CBI Conference: Living With Minerals 5

The latest of the Living with Minerals CBI conferences was attended by staff from Stephenson Halliday yesterday (17th November). A very well attended event included a range of speakers providing different views on how and why a national mineral strategy should be developed.

Of particular interest to planners was Ruth Stanier’s presentation. She is the Director of Planning at DCLG and delivered ‘a planning perspective on future mineral supply’. She identified three themes:

  • Simplification of the planning system;
  • The importance of the local plan; and
  • The need for speed.

Ruth pointed to the publication of the National Planning Policy Framework, superseding the raft of previous policy and guidance notes as evidence of the simplification of the system.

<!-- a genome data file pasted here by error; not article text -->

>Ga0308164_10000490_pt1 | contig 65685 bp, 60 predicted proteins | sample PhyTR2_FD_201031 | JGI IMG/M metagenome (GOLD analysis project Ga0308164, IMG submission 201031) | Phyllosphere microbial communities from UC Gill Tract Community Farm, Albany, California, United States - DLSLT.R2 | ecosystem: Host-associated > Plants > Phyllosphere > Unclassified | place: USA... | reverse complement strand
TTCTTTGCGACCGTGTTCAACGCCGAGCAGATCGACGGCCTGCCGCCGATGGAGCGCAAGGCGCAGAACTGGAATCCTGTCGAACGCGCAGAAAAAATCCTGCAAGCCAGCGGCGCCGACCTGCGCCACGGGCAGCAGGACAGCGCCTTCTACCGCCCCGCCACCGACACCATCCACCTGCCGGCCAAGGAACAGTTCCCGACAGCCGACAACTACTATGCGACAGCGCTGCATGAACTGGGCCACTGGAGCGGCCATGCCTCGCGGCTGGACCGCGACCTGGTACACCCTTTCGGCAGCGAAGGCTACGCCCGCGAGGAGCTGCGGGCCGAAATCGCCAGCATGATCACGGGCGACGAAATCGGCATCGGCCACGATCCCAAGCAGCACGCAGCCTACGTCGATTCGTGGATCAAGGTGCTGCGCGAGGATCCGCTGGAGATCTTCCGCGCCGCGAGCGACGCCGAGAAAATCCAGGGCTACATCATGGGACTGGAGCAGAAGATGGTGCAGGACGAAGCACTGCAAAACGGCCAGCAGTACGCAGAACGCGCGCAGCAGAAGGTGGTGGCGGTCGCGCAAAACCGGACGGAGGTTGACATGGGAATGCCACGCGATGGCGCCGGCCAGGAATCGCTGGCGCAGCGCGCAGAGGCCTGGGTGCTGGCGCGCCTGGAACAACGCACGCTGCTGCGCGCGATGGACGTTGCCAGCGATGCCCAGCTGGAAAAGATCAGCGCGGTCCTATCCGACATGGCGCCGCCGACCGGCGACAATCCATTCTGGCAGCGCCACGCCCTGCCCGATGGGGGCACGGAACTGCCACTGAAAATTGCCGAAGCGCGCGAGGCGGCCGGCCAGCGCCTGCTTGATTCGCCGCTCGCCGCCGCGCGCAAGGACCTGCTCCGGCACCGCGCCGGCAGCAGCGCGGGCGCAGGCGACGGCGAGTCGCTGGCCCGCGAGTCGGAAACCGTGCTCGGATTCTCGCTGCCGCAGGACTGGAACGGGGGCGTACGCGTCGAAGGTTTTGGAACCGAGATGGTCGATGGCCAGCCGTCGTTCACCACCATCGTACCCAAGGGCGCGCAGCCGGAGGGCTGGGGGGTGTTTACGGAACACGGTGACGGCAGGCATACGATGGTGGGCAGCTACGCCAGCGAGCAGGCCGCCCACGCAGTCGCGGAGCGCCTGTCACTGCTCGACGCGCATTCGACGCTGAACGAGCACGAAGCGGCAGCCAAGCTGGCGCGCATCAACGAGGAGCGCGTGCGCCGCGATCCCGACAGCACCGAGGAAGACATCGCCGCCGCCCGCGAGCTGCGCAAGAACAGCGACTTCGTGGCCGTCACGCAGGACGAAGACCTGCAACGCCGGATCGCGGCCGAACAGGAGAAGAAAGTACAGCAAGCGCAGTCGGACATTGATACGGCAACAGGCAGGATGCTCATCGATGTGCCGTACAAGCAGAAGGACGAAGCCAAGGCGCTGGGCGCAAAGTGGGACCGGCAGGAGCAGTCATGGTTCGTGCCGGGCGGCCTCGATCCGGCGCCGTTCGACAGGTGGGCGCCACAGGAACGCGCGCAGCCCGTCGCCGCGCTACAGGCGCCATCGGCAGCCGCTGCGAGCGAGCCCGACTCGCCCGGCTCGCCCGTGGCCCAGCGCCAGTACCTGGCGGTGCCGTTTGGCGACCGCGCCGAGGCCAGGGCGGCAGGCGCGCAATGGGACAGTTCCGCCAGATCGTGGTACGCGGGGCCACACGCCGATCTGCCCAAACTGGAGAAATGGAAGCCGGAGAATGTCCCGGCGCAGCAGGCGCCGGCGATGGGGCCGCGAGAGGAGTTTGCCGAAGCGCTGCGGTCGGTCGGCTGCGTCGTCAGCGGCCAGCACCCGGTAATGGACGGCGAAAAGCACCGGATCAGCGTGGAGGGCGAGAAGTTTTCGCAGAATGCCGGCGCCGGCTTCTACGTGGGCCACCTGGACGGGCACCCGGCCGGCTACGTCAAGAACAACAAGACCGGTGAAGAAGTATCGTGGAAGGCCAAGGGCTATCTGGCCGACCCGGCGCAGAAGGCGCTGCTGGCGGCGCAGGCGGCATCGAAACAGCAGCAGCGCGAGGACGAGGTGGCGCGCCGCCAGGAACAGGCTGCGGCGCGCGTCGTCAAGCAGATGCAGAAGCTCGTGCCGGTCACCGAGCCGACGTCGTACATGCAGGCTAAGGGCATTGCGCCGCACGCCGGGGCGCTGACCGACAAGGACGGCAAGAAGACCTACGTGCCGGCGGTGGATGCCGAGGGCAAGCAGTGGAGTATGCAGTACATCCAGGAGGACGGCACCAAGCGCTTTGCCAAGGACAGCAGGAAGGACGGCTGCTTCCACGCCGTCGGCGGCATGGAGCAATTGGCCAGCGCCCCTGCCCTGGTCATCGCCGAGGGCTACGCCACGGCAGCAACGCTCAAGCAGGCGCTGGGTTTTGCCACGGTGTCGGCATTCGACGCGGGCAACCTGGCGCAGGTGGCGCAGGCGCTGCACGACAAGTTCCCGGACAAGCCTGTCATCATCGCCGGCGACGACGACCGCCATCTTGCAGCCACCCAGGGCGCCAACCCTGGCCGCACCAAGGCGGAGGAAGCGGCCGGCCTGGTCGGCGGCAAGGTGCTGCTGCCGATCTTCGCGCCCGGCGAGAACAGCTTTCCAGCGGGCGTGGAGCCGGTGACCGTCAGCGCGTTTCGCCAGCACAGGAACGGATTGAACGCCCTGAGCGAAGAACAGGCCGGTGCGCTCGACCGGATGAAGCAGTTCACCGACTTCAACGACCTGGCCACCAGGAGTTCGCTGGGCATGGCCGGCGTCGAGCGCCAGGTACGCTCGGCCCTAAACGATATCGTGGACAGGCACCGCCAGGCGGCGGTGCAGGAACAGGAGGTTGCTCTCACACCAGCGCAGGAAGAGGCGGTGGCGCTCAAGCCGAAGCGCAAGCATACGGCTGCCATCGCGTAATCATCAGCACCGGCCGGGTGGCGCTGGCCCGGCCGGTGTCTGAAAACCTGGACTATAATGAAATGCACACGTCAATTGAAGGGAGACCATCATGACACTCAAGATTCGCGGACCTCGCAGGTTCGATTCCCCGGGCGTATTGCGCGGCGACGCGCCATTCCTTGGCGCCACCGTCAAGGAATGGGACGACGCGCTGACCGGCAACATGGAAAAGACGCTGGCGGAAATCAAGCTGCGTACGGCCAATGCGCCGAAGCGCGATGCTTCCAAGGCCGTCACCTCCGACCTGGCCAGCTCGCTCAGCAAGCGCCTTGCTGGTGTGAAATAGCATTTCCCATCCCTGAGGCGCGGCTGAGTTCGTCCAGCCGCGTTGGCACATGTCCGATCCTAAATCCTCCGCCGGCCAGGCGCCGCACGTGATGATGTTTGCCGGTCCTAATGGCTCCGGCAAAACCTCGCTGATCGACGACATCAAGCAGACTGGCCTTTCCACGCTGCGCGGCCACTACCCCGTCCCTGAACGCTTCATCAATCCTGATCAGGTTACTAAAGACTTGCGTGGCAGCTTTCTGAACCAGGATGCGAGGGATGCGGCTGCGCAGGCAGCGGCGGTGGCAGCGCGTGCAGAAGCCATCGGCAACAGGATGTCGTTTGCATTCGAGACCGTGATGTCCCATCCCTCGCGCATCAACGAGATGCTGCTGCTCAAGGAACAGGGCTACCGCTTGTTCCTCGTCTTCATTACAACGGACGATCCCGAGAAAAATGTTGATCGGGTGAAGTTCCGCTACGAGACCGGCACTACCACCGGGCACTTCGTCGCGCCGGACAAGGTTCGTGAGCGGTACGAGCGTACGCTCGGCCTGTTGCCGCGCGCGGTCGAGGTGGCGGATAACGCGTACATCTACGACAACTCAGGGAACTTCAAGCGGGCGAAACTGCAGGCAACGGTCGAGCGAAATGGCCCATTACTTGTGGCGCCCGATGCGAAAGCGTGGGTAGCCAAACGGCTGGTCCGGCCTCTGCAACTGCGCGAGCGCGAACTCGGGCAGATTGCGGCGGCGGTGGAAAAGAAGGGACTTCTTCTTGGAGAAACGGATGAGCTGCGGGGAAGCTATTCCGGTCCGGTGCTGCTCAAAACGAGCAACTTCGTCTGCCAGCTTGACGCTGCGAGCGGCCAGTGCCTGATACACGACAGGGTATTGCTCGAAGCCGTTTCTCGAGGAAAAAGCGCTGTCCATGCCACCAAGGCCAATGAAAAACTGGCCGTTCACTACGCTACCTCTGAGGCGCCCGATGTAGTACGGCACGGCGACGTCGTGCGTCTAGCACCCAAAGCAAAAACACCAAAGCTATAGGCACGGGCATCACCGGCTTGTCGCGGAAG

At Stephenson Halliday we agree that the NPPF provides a more focussed document and is clearer in the tests it applies. However, is the publication of all the online practice guidance evidence that the NPPF is too focussed, and we are now seeing the re-introduction of that which was ‘swept away’ by the initial introduction of the NPPF?

Ruth also indicated that Local Plans are now at the heart of the planning system and around 80% of authorities have got to the stage of publishing a plan. An important point she made was that industry must engage with this process as much as possible to ensure that their interests are taken into account in the plan making process.

The final point was recognition of the need for speed, she indicated that the aim of the Government was to drive up the performance of planning authorities. The emphasis appeared to be on the speed of decisions with the introduction of ‘special measures’ for those authorities who do not perform and the current proposals for deemed discharge of planning conditions.

Two concerns we have is that the stated aim of driving up ‘performance’ does not seem to be matched with safeguarding resources in planning authorities, and that ‘performance’ seems to be being equated with speed- surely it is the quality of decisions which should be of greatest importance?

Have your say below.


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